Do Something, Anything to Save the Recovery

The May jobs report showed neither party's economic plan is working. Democrats and Republicans must start over to get America going. Here's where they can start.

The most important thing we learned from Friday's massively disappointing jobs report is that neither party's economic plan is working - at least not well enough to paddle America through its choppiest recovery since the Great Depression.

It's time for both sides to re-evaluate their rhetoric and cut a deal, quickly, to accelerate job growth.

President Obama's economic team has said for months that the economy has entered a "Phase 2" recovery, where the threat of a double-dip recession almost vanishes, thanks to a package of policy initiatives including last year's bipartisan tax-cut deal. Congressional Republicans have long promised that cutting federal spending, as lawmakers did in April to avert a government shutdown, will unleash job creation.

Neither of those positions looks particularly strong in light of Friday's report that private payrolls added 83,000 jobs in May, and government payrolls shrank by 29,000, for a paltry net gain of 54,000. That's less than a third as many jobs as forecasters predicted on average, even accounting for the downward revisions that followed a string of below-par economic indicators released over the last week.

Most Wall Street analysts read the disappointing May numbers as a sign of a temporary rough patch in the recovery, albeit a particularly nasty one. "Overall, this is horrible," Ian Shepherdson, chief U.S. economist for High Frequency Economics, wrote Friday morning, "and if we thought it would continue for much more than another month or two we would be seriously worried. But we think it is largely a reaction - an overreaction we would say - to the rise in oil prices, and a very real hit to autos and tech from the Japan earthquake."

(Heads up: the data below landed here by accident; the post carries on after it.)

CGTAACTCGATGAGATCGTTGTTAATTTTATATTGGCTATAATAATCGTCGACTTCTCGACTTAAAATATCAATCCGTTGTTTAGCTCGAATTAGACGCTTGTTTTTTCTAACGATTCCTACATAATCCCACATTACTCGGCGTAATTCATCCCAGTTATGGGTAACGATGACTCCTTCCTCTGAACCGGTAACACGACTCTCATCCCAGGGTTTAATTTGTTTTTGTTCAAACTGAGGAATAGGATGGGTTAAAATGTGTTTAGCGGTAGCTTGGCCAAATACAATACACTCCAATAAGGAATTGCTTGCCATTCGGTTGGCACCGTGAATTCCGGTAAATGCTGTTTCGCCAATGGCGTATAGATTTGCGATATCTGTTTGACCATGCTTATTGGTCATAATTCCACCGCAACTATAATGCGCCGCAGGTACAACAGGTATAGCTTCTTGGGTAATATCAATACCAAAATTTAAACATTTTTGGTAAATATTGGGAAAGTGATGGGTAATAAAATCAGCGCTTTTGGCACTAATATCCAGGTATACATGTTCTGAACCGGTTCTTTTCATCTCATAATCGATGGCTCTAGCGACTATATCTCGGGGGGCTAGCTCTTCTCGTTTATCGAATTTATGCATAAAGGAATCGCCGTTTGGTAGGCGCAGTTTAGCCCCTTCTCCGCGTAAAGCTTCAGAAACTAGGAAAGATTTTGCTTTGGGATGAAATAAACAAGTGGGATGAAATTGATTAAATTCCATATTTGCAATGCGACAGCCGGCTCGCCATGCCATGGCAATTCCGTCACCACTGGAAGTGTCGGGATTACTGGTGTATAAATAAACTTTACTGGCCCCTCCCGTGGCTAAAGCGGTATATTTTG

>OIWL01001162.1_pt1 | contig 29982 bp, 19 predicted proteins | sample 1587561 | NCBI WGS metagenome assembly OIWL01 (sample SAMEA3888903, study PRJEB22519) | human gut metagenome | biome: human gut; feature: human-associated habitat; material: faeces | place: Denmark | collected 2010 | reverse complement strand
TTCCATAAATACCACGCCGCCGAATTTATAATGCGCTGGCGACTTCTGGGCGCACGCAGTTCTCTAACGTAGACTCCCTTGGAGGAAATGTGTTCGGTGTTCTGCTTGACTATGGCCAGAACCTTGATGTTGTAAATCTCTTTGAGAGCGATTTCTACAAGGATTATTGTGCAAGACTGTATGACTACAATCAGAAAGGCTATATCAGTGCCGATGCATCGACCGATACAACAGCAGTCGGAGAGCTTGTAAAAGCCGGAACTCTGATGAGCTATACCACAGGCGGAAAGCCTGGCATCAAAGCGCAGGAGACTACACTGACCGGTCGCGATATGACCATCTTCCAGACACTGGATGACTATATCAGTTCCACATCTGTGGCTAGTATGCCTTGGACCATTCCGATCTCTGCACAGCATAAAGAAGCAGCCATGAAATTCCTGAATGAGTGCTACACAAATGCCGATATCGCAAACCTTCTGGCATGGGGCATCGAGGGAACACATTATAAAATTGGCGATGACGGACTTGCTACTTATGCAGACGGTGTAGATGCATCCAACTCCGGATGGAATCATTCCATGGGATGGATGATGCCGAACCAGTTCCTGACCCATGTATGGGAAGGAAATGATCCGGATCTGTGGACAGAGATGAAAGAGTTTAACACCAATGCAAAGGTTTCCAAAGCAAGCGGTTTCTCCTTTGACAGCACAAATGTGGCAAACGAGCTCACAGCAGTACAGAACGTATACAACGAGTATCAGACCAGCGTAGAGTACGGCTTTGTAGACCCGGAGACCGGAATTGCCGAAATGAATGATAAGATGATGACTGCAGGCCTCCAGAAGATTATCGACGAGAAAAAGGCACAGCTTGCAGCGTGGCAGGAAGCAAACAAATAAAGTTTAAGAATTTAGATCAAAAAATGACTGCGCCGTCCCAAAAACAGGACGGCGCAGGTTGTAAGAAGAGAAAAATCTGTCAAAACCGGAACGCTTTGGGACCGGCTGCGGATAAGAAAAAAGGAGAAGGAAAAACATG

Still, it is clear markets and job creators are losing confidence fast, and a serious agreement from Washington would go a long way to set them at ease.

It's not hard to find credible outlines of what such an agreement would look like. In one form or another, the best ideas combine an immediate jolt for growth with concrete steps to tame the nation's most troublesome medium- and long-run economic ill: budget deficits that are projected to balloon past 100 percent of gross domestic product.

One possibility would be to link a long-run deficit-reduction plan, perhaps modeled on the Simpson-Bowles commission's proposal that heavily curbs entitlement spending, with several hundred billion dollars in immediate infrastructure spending - building roads, modernizing the electric power grid, shoring up crumbling bridges. Both sides of that ledger have drawn bipartisan support in the past, and Congressional Budget Office director Douglas Elmendorf has advocated a similar plan before Congress.

Jared Bernstein, an economist who just left the White House for the Center on Budget and Policy Priorities, floated a related idea in an email this morning. He suggested it was time to seriously consider the plan from another bipartisan deficit commission, Dominici-Rivlin. That idea would suspend employer and employee payroll taxes for a year - an estimated $650 billion boost to spending power - in concert with long-term entitlement reform and other deficit reduction.

"It's of significant magnitude, the first name of the commission that proposed it is 'bipartisan,' it cuts labor costs to employers and boosts paychecks of workers, who will spend the money, generating useful second round effects," Bernstein said.

A more conservative version of the idea, favored by American Enterprise Institute Economist Kevin Hassett, would pair an immediate cut in corporate tax rates with broader deficit reduction.

"Rather than fix our nation's problems, Obama has focused on near term adrenaline shots," Hassett wrote in an email. "The adrenaline is wearing off, and our fiscal policies are still broken. .. We don't need something temporary, targeted and timely, we need something broad and permanent and timely."

Most importantly, we need something. The soft patch may be short-lived, especially with gas prices headed down for three weeks in a row, but the fundamental problems in the economy persist. The long-term outlook is too debt-laden. The short-term recovery still needs strength. Now would be a great time for lawmakers to show some strength of their own, and address both.